The story: Aboard the Brooksdion New Republic Space Station, Poe stares out a window and proclaims to his friends, “I belong to the stars.” His friends, and squad members, chide him for his romanticism, but this mirth stops once red lights and a claxon comes on. “Rapier Squadron. Report to Hanger Bay Nine immediately.” Tom Taylor has the squad zip into space after a thief that’s stolen the head of Admiral Mathieson’s protocol droid. “That protocol droid has recorded every conversation the admiral had for the last five years. Moments later, a small passenger ship left this hanger. And it disappeared.” That’s enough to get Poe with Beebee-Ate in tow, to go after this ship. The remainder of the issue is the pursuit of this vessel. No one wants to destroy the thief and his ship and, surprisingly, neither does the thief to his pursuers. The action is fine and the dialogue between the vessels is good. There’s a solid surprise on Page 12, but the rest of the issue is just one long chase. The fighter squadron moments are my least favorite scenes in the Star Wars films, so this wasn’t thrilling for me. The final page reveals who the thief is and it disappointed me. I couldn’t believe that this individual would steal from the New Republic, so it felt really forced for me. Sadly, this was the weakest issue of this series for me. Overall grade: C-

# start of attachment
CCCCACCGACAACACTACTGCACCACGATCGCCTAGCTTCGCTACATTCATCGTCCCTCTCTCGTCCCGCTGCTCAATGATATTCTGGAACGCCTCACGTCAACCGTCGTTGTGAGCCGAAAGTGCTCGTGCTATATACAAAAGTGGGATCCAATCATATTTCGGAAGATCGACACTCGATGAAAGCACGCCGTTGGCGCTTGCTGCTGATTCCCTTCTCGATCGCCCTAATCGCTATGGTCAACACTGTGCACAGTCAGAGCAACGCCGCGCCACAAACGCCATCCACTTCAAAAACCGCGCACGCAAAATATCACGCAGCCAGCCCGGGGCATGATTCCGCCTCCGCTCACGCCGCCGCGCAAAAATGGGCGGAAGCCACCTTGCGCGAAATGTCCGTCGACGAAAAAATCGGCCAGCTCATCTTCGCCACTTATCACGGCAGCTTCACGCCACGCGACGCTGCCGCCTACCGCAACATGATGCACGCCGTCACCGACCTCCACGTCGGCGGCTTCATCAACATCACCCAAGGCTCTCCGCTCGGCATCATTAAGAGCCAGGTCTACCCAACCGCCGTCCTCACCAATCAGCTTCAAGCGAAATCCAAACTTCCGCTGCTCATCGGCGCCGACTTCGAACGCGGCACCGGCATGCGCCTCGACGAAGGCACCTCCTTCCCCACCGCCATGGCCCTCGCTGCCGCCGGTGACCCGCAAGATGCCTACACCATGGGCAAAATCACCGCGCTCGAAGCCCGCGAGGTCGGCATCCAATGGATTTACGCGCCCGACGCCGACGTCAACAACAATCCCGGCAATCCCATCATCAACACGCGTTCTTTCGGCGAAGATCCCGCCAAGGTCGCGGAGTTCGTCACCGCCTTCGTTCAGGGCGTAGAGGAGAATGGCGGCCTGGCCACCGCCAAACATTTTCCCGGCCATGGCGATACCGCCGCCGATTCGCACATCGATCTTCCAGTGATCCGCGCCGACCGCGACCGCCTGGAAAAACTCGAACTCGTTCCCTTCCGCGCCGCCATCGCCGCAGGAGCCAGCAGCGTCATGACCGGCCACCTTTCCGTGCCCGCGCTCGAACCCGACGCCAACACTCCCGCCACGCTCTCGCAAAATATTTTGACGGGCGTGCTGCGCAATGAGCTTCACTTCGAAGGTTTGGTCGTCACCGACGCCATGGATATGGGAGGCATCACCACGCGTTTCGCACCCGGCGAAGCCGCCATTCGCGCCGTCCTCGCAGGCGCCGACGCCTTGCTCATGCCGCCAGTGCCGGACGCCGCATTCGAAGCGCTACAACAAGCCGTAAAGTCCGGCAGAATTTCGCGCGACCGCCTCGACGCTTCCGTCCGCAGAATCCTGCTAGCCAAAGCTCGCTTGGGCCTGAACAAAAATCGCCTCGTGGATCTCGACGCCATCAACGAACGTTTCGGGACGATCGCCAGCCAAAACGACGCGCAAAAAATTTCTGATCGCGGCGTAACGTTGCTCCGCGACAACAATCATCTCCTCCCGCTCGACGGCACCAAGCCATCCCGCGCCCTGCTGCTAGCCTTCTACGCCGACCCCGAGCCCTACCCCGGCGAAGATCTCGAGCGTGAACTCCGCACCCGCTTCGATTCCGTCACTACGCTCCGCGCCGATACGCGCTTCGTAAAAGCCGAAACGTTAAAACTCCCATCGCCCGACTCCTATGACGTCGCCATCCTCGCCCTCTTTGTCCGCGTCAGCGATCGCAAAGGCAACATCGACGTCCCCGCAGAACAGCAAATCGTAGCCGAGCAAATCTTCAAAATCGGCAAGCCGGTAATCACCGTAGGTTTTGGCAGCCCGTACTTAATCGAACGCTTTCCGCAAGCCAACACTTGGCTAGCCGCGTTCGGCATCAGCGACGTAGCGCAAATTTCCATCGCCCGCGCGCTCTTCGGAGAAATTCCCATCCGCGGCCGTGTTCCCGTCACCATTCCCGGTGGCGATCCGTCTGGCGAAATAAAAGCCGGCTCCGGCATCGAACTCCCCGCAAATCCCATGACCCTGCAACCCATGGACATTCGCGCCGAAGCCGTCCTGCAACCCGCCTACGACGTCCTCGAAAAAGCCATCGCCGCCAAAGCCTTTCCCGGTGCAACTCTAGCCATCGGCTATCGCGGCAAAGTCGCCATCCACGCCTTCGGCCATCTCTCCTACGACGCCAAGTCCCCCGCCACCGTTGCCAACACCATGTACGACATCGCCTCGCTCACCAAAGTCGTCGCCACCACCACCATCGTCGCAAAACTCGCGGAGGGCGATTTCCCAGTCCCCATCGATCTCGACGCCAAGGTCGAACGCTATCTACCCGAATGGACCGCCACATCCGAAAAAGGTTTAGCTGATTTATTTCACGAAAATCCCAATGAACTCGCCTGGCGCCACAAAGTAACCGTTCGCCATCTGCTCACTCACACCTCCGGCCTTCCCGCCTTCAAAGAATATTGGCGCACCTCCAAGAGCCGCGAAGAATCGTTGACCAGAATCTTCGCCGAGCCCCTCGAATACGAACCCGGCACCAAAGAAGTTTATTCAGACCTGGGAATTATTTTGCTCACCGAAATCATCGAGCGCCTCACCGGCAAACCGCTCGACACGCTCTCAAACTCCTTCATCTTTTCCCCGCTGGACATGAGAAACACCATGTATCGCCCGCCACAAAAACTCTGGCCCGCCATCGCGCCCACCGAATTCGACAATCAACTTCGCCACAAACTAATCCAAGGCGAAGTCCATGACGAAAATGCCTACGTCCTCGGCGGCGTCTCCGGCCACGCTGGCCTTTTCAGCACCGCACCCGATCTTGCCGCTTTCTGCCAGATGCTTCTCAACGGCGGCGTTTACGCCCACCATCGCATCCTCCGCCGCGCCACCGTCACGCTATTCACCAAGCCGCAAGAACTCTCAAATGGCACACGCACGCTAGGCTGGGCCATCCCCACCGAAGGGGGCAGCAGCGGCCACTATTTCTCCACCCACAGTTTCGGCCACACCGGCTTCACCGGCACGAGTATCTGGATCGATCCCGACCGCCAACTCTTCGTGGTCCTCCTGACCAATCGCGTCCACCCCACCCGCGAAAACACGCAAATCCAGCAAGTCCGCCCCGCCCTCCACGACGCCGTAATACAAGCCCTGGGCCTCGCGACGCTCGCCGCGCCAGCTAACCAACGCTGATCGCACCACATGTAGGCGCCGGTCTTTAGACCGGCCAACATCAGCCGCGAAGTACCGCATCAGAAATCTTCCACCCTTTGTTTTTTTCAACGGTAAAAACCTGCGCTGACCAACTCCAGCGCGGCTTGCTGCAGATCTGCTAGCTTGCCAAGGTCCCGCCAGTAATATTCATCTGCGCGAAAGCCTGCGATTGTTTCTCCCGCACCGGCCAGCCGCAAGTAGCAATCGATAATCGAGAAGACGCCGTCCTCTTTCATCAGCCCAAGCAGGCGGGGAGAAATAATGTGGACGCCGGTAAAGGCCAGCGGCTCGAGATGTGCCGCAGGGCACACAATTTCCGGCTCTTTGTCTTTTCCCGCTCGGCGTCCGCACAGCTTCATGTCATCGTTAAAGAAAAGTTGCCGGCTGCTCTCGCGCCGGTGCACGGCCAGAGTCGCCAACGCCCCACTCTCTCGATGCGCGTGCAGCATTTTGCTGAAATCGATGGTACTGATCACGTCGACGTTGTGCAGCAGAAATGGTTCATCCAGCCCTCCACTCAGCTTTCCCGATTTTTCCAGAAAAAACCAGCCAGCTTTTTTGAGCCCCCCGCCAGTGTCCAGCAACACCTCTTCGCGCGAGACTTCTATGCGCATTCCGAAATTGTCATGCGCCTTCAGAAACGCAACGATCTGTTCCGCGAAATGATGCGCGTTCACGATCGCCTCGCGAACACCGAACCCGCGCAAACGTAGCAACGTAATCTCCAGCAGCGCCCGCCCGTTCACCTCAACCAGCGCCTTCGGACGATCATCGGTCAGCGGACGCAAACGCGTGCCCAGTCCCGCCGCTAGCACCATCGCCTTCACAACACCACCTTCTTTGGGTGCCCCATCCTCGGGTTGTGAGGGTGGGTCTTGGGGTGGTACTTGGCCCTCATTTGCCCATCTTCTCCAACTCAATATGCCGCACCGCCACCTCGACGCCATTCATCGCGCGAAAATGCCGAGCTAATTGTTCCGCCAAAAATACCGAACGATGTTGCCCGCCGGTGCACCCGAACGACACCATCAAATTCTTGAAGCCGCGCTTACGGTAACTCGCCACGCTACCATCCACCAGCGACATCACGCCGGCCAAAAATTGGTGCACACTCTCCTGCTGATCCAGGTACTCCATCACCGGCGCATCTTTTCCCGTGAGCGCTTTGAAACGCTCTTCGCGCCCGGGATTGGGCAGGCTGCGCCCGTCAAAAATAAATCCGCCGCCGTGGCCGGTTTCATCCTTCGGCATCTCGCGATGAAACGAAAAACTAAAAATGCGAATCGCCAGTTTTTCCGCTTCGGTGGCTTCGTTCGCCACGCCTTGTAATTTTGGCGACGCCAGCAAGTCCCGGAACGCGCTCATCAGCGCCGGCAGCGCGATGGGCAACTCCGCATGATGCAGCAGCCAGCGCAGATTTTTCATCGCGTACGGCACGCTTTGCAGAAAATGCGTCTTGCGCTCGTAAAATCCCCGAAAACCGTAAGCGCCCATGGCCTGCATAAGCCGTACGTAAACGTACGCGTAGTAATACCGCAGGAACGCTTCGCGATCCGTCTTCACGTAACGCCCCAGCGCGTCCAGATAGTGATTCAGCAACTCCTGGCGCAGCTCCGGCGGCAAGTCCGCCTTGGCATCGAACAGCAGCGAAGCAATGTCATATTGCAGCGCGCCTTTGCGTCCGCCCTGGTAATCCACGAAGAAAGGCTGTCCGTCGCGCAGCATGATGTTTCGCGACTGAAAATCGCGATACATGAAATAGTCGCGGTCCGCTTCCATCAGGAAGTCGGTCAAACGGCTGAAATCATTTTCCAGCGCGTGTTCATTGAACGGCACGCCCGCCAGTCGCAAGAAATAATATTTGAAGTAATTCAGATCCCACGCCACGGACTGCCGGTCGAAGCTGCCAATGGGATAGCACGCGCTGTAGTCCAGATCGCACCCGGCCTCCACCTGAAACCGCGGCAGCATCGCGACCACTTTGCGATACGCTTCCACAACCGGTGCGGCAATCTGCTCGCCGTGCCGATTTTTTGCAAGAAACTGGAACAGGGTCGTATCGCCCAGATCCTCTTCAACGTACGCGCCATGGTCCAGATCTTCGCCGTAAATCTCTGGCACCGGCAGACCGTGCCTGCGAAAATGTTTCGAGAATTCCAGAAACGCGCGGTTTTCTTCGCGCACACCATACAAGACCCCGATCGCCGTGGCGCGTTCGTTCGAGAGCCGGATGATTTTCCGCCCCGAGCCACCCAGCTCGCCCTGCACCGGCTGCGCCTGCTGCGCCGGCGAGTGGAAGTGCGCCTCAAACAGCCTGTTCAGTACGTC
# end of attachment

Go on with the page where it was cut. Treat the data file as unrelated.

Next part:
The art: The visuals by Ramon Rosanas are good, but illustrating a space chase that’s primarily in empty space is not an easy task to make visually exciting. The characters look good and the ships fine, but, again, I’m not a fan of the ship combat in the films. This was not thrilling to look at, even when blaster fire is exchanged. I was surprised by the full-paged splash on 12, but after this I was just not excited by anything. I don’t fault Rosanas, but because of the setting of the story there’s not much to do. It’s literally cockpit panel, ship in space panel, repeat and repeat and repeat. The final page reveals the thief and this character does resemble the individual from the film, but since that character didn’t do anything for me in the film, I’m left shrugging an “okay” at the end of this. Overall grade: C-